I spent a long day in Edmonton and saw much of the country with the aid of a motor car. I looked with special interest on the old Hudson's Bay Company's Fort, planted on a flat by the river and under one of the high banks. It still stands, I suppose, a memorial of the days when Captain Butler called these regions "the [75/76] Great Lone Land" and found no one here but the fur traders and the Indians. No one can understand the history of these lands who does not first read the story of fifty years ago. There are no better books than the journeys of Lord Milton and Dr. Cheadle; The Great Lone Land by Captain Butler, and The Wild North Land by the same author. Captain Butler's books have also this further advantage that they tell graphically the story of the first Riel rebellion in 1869, and take you to the Red River, and introduce you to Fort Garry, and tell of the advance of Wolseley with his force through the Lake of the Woods, and the rivers, only to find Riel fled.
It is not difficult to realise the growing importance of these regions in the future. Indeed it must be simply a question of time before Edmonton becomes the centre of a new diocese, and perhaps of a new State, leaving Calgary the southern regions. The Bishop and his Council are well aware of these great possibilities, and when the right time comes there will be a subdivision. The present number of clergy in the Diocese of Calgary is fifty-four. In the city of Calgary a large and spacious cathedral has been built, and it is well filled, and is certainly none too large for the work it is doing under Dean Paget.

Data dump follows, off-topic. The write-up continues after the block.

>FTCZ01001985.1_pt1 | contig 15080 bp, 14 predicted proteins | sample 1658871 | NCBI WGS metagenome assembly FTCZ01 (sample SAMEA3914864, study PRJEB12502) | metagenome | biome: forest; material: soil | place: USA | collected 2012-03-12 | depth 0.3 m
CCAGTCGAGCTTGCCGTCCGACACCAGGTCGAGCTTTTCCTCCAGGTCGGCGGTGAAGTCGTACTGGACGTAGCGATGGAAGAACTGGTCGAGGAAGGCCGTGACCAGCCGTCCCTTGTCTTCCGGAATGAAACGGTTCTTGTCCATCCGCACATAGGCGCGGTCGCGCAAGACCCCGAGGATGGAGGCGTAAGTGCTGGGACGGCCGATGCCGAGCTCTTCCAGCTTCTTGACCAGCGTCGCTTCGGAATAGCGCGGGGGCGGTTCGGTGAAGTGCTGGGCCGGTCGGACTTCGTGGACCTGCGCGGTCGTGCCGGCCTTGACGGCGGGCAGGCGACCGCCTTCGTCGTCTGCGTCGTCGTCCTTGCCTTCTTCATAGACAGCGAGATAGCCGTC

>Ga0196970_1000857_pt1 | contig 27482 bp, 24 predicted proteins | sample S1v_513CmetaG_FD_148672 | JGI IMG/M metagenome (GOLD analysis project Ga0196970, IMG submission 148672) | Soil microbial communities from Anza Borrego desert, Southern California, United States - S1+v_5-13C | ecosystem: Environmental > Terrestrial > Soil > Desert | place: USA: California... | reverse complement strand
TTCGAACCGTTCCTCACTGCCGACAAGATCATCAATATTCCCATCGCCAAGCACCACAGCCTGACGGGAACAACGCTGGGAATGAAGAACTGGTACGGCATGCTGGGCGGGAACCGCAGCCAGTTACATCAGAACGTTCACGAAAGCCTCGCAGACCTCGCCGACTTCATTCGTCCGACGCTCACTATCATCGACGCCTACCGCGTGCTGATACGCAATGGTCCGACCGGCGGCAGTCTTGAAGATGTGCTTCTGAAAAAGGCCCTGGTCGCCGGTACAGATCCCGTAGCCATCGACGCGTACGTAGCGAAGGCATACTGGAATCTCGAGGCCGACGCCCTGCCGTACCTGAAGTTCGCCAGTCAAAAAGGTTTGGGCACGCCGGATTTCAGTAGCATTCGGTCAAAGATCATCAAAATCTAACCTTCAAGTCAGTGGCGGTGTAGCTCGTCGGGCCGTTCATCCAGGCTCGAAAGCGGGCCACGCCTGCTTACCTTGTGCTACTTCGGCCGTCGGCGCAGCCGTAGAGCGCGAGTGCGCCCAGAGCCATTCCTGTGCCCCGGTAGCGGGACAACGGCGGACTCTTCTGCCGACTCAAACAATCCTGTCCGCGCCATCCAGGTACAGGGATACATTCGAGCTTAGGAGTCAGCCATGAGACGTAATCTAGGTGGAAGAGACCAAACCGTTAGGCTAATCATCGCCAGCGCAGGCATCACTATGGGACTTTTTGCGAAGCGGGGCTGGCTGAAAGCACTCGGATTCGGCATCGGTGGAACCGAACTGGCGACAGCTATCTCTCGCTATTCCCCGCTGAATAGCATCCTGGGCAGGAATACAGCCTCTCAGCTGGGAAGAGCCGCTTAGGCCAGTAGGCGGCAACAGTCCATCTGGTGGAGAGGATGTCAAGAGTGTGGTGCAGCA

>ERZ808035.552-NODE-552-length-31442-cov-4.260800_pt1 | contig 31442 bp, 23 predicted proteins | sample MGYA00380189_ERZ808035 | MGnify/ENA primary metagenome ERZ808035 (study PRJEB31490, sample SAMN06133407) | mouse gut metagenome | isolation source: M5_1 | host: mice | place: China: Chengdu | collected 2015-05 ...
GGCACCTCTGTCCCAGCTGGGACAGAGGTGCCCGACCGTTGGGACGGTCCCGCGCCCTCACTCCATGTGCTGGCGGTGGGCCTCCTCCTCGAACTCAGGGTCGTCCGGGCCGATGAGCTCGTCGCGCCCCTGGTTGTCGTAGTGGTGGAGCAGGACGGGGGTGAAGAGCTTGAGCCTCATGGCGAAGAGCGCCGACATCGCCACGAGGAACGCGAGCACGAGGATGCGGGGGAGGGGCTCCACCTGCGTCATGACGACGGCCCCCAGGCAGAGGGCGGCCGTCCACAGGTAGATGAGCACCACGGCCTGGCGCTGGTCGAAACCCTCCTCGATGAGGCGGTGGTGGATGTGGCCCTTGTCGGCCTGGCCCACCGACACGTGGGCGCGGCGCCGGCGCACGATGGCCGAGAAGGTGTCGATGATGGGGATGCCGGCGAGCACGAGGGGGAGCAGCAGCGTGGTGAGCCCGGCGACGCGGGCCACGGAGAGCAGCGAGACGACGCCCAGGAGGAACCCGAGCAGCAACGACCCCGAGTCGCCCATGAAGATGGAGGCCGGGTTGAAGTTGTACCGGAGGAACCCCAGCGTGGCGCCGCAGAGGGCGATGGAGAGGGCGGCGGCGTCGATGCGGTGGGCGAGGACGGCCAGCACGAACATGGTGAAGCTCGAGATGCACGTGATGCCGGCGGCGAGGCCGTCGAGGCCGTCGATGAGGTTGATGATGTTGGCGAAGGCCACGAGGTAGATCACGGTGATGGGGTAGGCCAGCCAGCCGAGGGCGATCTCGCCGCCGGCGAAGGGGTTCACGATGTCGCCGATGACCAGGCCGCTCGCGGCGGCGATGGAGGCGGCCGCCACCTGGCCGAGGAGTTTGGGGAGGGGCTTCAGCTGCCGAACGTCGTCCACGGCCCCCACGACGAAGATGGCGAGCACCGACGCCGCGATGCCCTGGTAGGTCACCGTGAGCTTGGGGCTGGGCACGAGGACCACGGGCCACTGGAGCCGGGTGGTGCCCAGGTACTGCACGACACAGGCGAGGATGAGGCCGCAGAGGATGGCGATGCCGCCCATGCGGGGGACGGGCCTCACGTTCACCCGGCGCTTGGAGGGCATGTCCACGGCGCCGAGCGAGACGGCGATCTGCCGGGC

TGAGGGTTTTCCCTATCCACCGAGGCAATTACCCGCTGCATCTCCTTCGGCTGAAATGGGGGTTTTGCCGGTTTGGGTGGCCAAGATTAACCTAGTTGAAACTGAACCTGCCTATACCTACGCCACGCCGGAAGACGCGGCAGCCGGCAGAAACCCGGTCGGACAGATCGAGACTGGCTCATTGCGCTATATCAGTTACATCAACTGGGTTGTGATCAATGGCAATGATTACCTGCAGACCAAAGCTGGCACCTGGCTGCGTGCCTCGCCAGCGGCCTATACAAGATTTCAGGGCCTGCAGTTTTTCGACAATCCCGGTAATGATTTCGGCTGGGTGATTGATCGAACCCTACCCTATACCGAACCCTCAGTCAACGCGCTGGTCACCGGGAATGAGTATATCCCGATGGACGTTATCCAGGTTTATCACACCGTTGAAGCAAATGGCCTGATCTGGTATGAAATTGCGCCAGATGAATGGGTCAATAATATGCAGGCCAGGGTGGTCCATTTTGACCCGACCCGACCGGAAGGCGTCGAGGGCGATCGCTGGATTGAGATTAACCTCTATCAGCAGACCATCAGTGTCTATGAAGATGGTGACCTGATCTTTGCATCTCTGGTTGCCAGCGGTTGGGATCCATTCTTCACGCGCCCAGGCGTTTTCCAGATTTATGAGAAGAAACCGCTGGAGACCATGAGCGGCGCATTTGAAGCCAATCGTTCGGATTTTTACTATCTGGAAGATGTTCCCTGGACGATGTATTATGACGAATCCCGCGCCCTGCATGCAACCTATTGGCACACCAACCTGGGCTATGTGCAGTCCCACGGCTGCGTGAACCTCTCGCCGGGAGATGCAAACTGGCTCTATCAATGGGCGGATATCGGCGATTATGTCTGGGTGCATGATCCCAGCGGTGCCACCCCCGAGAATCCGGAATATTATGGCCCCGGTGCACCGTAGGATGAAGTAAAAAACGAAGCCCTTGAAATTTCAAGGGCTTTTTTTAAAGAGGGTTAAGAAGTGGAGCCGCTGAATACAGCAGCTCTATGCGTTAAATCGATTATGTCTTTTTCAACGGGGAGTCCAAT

Those who watch the future of Canada with intense interest as Churchmen and Christians are of course deeply interested in all political and agricultural problems in this new dominion, for these vitally affect morals and population. The question of religious instruction in schools is being watched by us. The manner [76/77] again in which, agriculturally, all the eggs begin by being in one basket--to put it generally--makes us apprehensive of sudden reverses to the immigrant. What would be the effect of storms, fire, pests on a gigantic scale, over an area of 1,000 miles by 300 almost all in wheat? I see that one experienced English farmer calls the prevalent occupation not wheat-farming but "wheat-mining". It is also said that in the older districts the fertility of the soil is beginning to show signs of exhaustion. Rotation of crops must be practised: more cattle must be kept. Further, the large ranches are being broken up because these are not bought, but leased lands; and the settler applies for his 160-acre lots everywhere. Some consider that this sized allotment is too small except for a start, and that if a farmer cannot eventually buy the adjoining block he may feel himself seriously hampered. All agree, and I am glad to insert this advice, since it appeals so completely to my own uninstructed observation, that a settler should spend some time in the country before he purchases land. If he is a young, unmarried man let him work for others for a year or two, and patience will be abundantly rewarded.